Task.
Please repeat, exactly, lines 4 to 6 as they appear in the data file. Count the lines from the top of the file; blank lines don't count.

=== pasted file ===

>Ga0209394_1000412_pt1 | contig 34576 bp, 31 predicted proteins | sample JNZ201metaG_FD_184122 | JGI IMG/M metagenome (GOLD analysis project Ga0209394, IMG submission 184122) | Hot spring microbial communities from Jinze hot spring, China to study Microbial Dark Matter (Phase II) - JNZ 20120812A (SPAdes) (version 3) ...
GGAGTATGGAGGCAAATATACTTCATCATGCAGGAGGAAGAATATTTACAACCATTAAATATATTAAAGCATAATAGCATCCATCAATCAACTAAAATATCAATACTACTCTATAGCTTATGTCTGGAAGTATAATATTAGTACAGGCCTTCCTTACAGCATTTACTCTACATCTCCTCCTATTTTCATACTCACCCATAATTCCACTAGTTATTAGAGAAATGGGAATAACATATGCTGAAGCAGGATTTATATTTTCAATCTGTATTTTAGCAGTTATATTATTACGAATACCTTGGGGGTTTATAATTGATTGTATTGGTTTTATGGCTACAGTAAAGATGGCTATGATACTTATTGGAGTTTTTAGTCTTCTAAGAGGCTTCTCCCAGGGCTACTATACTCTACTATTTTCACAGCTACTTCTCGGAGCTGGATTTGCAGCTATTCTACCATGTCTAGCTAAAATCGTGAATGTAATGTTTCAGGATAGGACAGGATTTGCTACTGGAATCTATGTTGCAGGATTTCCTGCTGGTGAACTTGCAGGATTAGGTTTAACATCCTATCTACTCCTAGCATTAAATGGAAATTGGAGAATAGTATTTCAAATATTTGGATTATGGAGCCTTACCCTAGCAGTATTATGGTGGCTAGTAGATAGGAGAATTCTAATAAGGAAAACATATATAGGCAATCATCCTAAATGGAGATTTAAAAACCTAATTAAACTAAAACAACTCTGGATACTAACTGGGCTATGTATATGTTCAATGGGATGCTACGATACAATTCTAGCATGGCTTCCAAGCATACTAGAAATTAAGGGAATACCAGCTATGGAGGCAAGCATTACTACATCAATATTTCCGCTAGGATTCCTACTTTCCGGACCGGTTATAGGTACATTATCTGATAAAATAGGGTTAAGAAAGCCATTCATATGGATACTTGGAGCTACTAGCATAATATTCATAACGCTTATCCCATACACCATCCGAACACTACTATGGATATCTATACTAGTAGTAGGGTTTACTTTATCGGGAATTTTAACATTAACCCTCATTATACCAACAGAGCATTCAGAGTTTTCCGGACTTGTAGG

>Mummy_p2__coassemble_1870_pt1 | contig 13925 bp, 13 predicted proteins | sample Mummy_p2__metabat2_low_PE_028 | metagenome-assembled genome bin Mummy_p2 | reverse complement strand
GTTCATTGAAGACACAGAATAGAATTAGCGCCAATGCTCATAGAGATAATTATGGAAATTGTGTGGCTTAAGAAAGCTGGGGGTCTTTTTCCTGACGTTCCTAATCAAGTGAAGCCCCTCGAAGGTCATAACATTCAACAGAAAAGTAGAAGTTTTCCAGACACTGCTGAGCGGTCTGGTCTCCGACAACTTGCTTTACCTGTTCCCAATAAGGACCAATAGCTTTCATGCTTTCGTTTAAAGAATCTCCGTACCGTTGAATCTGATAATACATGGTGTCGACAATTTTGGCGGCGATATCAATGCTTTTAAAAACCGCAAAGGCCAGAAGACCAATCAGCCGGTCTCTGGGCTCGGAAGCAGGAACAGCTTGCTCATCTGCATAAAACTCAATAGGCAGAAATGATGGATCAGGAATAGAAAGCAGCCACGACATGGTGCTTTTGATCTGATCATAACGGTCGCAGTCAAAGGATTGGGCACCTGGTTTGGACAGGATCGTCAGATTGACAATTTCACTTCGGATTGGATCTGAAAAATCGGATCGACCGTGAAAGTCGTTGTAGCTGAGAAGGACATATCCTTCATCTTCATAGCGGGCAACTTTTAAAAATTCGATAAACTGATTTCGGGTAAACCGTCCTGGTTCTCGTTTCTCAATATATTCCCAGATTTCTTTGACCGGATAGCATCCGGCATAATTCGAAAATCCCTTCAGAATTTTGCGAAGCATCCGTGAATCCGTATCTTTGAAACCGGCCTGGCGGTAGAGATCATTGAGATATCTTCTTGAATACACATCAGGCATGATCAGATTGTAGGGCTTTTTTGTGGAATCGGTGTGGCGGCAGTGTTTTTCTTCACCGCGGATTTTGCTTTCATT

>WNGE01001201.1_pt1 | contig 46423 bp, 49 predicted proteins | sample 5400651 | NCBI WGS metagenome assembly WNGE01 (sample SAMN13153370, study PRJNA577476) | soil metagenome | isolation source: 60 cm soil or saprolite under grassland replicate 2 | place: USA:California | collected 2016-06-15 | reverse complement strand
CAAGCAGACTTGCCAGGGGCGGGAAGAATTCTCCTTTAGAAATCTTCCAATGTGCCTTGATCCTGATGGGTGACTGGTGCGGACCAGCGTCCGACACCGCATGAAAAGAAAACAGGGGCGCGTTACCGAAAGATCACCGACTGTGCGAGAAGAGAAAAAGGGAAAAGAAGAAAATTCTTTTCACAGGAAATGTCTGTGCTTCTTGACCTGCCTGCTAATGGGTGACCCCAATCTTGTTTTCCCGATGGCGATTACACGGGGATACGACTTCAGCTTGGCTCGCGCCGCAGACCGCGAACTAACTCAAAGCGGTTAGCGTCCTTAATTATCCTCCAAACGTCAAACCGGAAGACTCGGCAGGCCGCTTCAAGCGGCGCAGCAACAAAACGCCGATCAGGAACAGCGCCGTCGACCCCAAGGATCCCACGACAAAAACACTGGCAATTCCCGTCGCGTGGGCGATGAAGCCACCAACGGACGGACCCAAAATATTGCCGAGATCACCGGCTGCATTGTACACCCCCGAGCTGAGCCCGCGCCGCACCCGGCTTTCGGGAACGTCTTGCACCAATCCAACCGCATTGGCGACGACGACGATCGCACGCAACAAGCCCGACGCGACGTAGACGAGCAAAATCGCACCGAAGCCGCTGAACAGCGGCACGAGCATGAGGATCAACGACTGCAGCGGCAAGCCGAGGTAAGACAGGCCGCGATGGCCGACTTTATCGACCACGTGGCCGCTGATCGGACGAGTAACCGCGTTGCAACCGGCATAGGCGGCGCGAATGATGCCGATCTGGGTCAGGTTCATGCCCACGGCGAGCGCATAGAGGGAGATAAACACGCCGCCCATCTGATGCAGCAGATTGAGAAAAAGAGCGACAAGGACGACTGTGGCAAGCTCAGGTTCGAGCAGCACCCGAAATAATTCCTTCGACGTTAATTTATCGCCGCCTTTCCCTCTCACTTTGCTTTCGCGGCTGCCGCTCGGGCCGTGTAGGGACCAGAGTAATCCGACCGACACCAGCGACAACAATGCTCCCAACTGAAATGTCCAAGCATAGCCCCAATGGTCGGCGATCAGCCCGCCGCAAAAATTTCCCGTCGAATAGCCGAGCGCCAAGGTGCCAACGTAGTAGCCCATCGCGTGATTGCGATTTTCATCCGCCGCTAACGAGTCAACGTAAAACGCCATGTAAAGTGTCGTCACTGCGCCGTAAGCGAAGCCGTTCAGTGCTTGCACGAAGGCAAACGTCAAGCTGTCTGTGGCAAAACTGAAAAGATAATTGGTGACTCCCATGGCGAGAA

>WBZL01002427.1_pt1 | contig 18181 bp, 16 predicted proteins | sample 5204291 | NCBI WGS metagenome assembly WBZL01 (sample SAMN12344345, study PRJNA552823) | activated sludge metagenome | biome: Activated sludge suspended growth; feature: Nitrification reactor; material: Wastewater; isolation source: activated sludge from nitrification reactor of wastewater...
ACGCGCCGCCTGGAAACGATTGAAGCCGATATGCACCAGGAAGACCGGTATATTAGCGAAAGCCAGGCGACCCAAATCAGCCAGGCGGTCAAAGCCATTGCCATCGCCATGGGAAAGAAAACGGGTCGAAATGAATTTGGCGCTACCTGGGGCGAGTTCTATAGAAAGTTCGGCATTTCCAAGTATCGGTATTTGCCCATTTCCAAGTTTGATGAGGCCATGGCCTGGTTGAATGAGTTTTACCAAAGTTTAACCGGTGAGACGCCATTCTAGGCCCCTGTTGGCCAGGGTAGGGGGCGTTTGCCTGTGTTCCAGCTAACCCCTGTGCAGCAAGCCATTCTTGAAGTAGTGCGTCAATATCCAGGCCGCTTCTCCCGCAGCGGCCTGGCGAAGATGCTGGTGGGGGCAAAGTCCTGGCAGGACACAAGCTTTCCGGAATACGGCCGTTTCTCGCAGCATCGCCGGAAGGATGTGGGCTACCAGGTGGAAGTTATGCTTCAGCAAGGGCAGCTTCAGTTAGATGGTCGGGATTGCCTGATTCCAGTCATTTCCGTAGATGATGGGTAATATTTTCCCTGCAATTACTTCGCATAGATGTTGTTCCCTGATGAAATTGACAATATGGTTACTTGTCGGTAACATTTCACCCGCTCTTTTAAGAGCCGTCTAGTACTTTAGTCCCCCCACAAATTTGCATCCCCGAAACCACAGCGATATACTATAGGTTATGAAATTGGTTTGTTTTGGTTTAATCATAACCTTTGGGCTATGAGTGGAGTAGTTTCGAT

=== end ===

GTTCATTGAAGACACAGAATAGAATTAGCGCCAATGCTCATAGAGATAATTATGGAAATTGTGTGGCTTAAGAAAGCTGGGGGTCTTTTTCCTGACGTTCCTAATCAAGTGAAGCCCCTCGAAGGTCATAACATTCAACAGAAAAGTAGAAGTTTTCCAGACACTGCTGAGCGGTCTGGTCTCCGACAACTTGCTTTACCTGTTCCCAATAAGGACCAATAGCTTTCATGCTTTCGTTTAAAGAATCTCCGTACCGTTGAATCTGATAATACATGGTGTCGACAATTTTGGCGGCGATATCAATGCTTTTAAAAACCGCAAAGGCCAGAAGACCAATCAGCCGGTCTCTGGGCTCGGAAGCAGGAACAGCTTGCTCATCTGCATAAAACTCAATAGGCAGAAATGATGGATCAGGAATAGAAAGCAGCCACGACATGGTGCTTTTGATCTGATCATAACGGTCGCAGTCAAAGGATTGGGCACCTGGTTTGGACAGGATCGTCAGATTGACAATTTCACTTCGGATTGGATCTGAAAAATCGGATCGACCGTGAAAGTCGTTGTAGCTGAGAAGGACATATCCTTCATCTTCATAGCGGGCAACTTTTAAAAATTCGATAAACTGATTTCGGGTAAACCGTCCTGGTTCTCGTTTCTCAATATATTCCCAGATTTCTTTGACCGGATAGCATCCGGCATAATTCGAAAATCCCTTCAGAATTTTGCGAAGCATCCGTGAATCCGTATCTTTGAAACCGGCCTGGCGGTAGAGATCATTGAGATATCTTCTTGAATACACATCAGGCATGATCAGATTGTAGGGCTTTTTTGTGGAATCGGTGTGGCGGCAGTGTTTTTCTTCACCGCGGATTTTGCTTTCATT

>WNGE01001201.1_pt1 | contig 46423 bp, 49 predicted proteins | sample 5400651 | NCBI WGS metagenome assembly WNGE01 (sample SAMN13153370, study PRJNA577476) | soil metagenome | isolation source: 60 cm soil or saprolite under grassland replicate 2 | place: USA:California | collected 2016-06-15 | reverse complement strand
CAAGCAGACTTGCCAGGGGCGGGAAGAATTCTCCTTTAGAAATCTTCCAATGTGCCTTGATCCTGATGGGTGACTGGTGCGGACCAGCGTCCGACACCGCATGAAAAGAAAACAGGGGCGCGTTACCGAAAGATCACCGACTGTGCGAGAAGAGAAAAAGGGAAAAGAAGAAAATTCTTTTCACAGGAAATGTCTGTGCTTCTTGACCTGCCTGCTAATGGGTGACCCCAATCTTGTTTTCCCGATGGCGATTACACGGGGATACGACTTCAGCTTGGCTCGCGCCGCAGACCGCGAACTAACTCAAAGCGGTTAGCGTCCTTAATTATCCTCCAAACGTCAAACCGGAAGACTCGGCAGGCCGCTTCAAGCGGCGCAGCAACAAAACGCCGATCAGGAACAGCGCCGTCGACCCCAAGGATCCCACGACAAAAACACTGGCAATTCCCGTCGCGTGGGCGATGAAGCCACCAACGGACGGACCCAAAATATTGCCGAGATCACCGGCTGCATTGTACACCCCCGAGCTGAGCCCGCGCCGCACCCGGCTTTCGGGAACGTCTTGCACCAATCCAACCGCATTGGCGACGACGACGATCGCACGCAACAAGCCCGACGCGACGTAGACGAGCAAAATCGCACCGAAGCCGCTGAACAGCGGCACGAGCATGAGGATCAACGACTGCAGCGGCAAGCCGAGGTAAGACAGGCCGCGATGGCCGACTTTATCGACCACGTGGCCGCTGATCGGACGAGTAACCGCGTTGCAACCGGCATAGGCGGCGCGAATGATGCCGATCTGGGTCAGGTTCATGCCCACGGCGAGCGCATAGAGGGAGATAAACACGCCGCCCATCTGATGCAGCAGATTGAGAAAAAGAGCGACAAGGACGACTGTGGCAAGCTCAGGTTCGAGCAGCACCCGAAATAATTCCTTCGACGTTAATTTATCGCCGCCTTTCCCTCTCACTTTGCTTTCGCGGCTGCCGCTCGGGCCGTGTAGGGACCAGAGTAATCCGACCGACACCAGCGACAACAATGCTCCCAACTGAAATGTCCAAGCATAGCCCCAATGGTCGGCGATCAGCCCGCCGCAAAAATTTCCCGTCGAATAGCCGAGCGCCAAGGTGCCAACGTAGTAGCCCATCGCGTGATTGCGATTTTCATCCGCCGCTAACGAGTCAACGTAAAACGCCATGTAAAGTGTCGTCACTGCGCCGTAAGCGAAGCCGTTCAGTGCTTGCACGAAGGCAAACGTCAAGCTGTCTGTGGCAAAACTGAAAAGATAATTGGTGACTCCCATGGCGAGAA